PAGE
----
How we're transforming policing and public safety in Chicago
GAPA and CPAC in Advanced Talks; Mayor Interfering
On Friday, February 19, the Grassroots Alliance for Police Accountability (GAPA) ordinance was scheduled to be voted on in Chicago’s Committee on Public Safety. If approved by the committee, GAPA would have gone to a final vote in City Council on February 24 and deliver transformative civilian oversight of the Chicago Police Department. With less than 48 hours until the vote, Mayor Lori Lightfoot instructed Public Safety Committee Chair Chris Taliaferro to cancel the meeting to prevent GAPA from advancing.
Following the mayor’s decision to obstruct GAPA and CPAC and propose her own ordinance without the support of the community, we issued a joint statement with the CPAC coalition denouncing the mayor’s blocking of police reform. Our coalitions are in close talks on a joint ordinance that has the support of a super-majority of the Chicago City Council.
Watch our press conference with GAPA and CPAC from Friday, Feb. 19.
February 18, 2021 — The Chicago Alliance Against Racist and Political Repression (CAARPR) and the Grassroots Alliance for Police Accountability (GAPA) learned yesterday that Mayor Lori Lightfoot is once again blocking community-driven efforts to bring about long-overdue fundamental police reform. As members of the Public Safety committee prepared to vote on the GAPA and CPAC ordinances this Friday, February 19th, Lightfoot instructed her Public Safety Committee Chair Chris Taliaferro to cancel the meeting. The Mayor is once again interfering with the prospects of achieving overdue fundamental change to how the Chicago Police Department functions and to the city’s approach to public safety.
Despite the numerous police misconduct scandals that have rocked both the Emanuel and Lightfoot administrations, both ordinances that the two organizations have supported in City Council have languished in the Committee on Public Safety for years. But over the last few weeks, a group of aldermen, including the chief sponsors of the CPAC and GAPA ordinances and Chair of the Progressive Caucus, have been holding meetings with representatives from both groups.
Both groups have already agreed on what they view as the most central issue to empowering communities: a citywide police accountability body that must have the final say on police policy.
“We have had productive talks with City Council members and the GAPA coalition and we agree on a lot,” Frank Chapman, Field Organizer for CAARPR and a proponent of the CPAC ordinance, said. “The Mayor is interfering because she does not want to see any change that would diminish her power, and what we are doing is putting the power in the hands of the people because that is where the power belongs.”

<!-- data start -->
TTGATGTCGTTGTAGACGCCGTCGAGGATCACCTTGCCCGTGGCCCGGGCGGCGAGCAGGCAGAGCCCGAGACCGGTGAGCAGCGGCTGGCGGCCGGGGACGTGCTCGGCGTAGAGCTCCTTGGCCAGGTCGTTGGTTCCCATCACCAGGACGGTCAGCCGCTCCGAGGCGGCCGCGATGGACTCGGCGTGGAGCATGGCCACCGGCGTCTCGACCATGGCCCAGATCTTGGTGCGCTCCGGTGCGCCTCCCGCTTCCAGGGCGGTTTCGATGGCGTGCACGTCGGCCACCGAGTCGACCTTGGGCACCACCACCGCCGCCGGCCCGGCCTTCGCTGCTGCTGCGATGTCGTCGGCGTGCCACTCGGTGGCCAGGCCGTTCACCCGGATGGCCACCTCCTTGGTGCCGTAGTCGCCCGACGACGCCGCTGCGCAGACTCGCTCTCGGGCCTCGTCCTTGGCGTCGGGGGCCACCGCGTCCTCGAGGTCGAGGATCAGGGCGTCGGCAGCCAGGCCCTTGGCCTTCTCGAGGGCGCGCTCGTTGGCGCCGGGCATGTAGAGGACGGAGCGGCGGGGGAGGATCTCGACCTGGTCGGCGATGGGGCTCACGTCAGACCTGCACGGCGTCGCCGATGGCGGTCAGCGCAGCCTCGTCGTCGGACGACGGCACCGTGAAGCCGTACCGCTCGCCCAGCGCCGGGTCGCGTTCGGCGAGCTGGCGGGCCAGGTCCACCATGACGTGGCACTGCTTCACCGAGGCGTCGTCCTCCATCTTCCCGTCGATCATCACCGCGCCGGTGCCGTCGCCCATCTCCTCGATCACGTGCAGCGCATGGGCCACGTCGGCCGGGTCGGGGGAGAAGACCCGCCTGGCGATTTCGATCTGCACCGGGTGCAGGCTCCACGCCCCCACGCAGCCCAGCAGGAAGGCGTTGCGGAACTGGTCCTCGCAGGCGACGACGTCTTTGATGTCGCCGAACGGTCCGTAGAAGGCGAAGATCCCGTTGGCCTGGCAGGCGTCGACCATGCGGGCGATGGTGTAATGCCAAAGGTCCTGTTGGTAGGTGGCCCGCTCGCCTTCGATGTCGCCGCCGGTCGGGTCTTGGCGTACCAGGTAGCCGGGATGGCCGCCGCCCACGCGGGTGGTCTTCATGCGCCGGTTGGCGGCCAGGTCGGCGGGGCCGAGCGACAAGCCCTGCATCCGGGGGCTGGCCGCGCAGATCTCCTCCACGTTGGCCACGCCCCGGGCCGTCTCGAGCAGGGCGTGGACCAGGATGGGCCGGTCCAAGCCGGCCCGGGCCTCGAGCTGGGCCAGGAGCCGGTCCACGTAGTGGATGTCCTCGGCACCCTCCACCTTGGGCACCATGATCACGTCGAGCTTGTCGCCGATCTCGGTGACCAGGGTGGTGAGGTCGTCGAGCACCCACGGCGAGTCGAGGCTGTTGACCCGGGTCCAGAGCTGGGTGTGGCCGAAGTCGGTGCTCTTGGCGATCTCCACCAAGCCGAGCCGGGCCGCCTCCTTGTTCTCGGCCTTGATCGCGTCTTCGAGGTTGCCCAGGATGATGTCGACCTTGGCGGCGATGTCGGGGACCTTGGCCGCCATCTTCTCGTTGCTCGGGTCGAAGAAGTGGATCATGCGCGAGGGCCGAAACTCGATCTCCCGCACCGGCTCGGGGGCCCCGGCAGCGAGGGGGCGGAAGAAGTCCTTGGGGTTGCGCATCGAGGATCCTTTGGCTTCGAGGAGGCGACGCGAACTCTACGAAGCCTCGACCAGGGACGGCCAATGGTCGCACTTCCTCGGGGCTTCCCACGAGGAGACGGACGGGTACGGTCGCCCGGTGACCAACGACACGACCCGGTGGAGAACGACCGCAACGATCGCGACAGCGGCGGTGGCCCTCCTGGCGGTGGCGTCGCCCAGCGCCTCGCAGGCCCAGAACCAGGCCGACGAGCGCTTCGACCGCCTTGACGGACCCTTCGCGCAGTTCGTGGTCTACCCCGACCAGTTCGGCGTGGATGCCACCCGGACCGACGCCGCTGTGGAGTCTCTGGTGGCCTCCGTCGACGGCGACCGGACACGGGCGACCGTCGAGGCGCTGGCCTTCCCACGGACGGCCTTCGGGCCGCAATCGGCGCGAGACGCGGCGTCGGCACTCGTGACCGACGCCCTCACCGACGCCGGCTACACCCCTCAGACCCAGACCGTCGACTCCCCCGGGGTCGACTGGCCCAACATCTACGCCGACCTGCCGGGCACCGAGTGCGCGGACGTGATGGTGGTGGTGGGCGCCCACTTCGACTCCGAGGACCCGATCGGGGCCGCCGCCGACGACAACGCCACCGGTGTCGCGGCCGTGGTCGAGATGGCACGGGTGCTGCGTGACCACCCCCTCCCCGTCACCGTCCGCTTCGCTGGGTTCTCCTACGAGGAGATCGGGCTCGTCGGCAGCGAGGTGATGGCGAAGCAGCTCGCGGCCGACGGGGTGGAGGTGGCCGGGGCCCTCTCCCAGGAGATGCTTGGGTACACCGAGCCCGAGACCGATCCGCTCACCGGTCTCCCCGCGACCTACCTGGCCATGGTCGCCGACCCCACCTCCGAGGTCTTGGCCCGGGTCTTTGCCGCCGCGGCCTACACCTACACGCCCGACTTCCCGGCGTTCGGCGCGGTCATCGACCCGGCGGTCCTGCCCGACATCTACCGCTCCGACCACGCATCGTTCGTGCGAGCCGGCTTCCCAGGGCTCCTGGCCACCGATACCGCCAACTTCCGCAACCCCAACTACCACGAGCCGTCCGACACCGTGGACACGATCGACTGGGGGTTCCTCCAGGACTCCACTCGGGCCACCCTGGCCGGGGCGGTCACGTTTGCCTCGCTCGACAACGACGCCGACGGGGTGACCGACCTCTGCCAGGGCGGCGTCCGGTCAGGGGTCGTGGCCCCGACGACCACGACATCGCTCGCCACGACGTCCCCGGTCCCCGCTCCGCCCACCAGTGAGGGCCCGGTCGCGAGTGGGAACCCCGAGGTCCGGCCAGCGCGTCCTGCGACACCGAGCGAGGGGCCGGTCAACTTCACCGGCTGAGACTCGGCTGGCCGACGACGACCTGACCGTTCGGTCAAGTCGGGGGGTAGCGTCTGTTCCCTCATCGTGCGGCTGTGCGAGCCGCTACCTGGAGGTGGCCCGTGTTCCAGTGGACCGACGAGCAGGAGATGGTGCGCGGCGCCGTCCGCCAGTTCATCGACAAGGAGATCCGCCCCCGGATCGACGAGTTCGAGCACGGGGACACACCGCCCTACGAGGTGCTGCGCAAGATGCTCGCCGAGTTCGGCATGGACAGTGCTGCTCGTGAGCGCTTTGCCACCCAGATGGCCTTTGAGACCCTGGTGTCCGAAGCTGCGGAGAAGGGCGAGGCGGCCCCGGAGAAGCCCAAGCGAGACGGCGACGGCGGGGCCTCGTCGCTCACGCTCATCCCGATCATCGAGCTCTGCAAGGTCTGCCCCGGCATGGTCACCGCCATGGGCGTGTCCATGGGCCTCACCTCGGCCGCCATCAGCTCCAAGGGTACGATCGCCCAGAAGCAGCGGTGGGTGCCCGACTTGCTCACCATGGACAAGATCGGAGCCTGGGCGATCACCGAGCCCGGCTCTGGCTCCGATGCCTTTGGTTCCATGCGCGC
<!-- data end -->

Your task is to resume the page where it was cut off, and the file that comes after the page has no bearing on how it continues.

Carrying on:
“The Mayor said she’d work with the community and pass an ordinance in her first 100 days,” said Desmon Yancy, GAPA spokesperson and an organizer with the Inner City Muslim Action Network (IMAN). “But now, two years later, the Mayor rejects community-supported change and wants to go her own way. She campaigned on change and reform, but since being elected, she’s been the biggest obstacle to progress.”
City Council members and both coalitions are confident more progress can be made in the days ahead and hope to have a proposed ordinance soon that will provide communities in Chicago with real power to decide how their police department operates.
“Apart from two outstanding points that we are still working to resolve, the groups have found ways to come to agreement without sacrificing the most important purpose of this ordinance,” Alderman Roderick Sawyer, a chief sponsor of the GAPA bill said. Alderman Carlos Ramirez-Rosa, a chief sponsor of the CPAC Ordinance, agrees: “We still have some work to do but ultimately, we are moving towards agreement on an ordinance that we expect to have the support of a large majority of our City Council colleagues,” he said.
About the GAPA coalition
The Grassroots Alliance for Police Accountability (GAPA) is a broad-based coalition of community organizations committed to making Chicago neighborhoods safer, improving police practices and accountability, and transforming the relationship between CPD and the communities it serves. Learn more about the coalition.
What is the GAPA ordinance?
Over the past five years, the GAPA coalition has worked to develop an ordinance that transforms public safety in Chicago by creating a two-tiered structure of accountability and oversight: a city-wide Community Commission with seven commissioners, and District Councils in each of the 22 police districts in Chicago. The GAPA ordinance would create the most progressive and democratic civilian oversight system of police in the United States.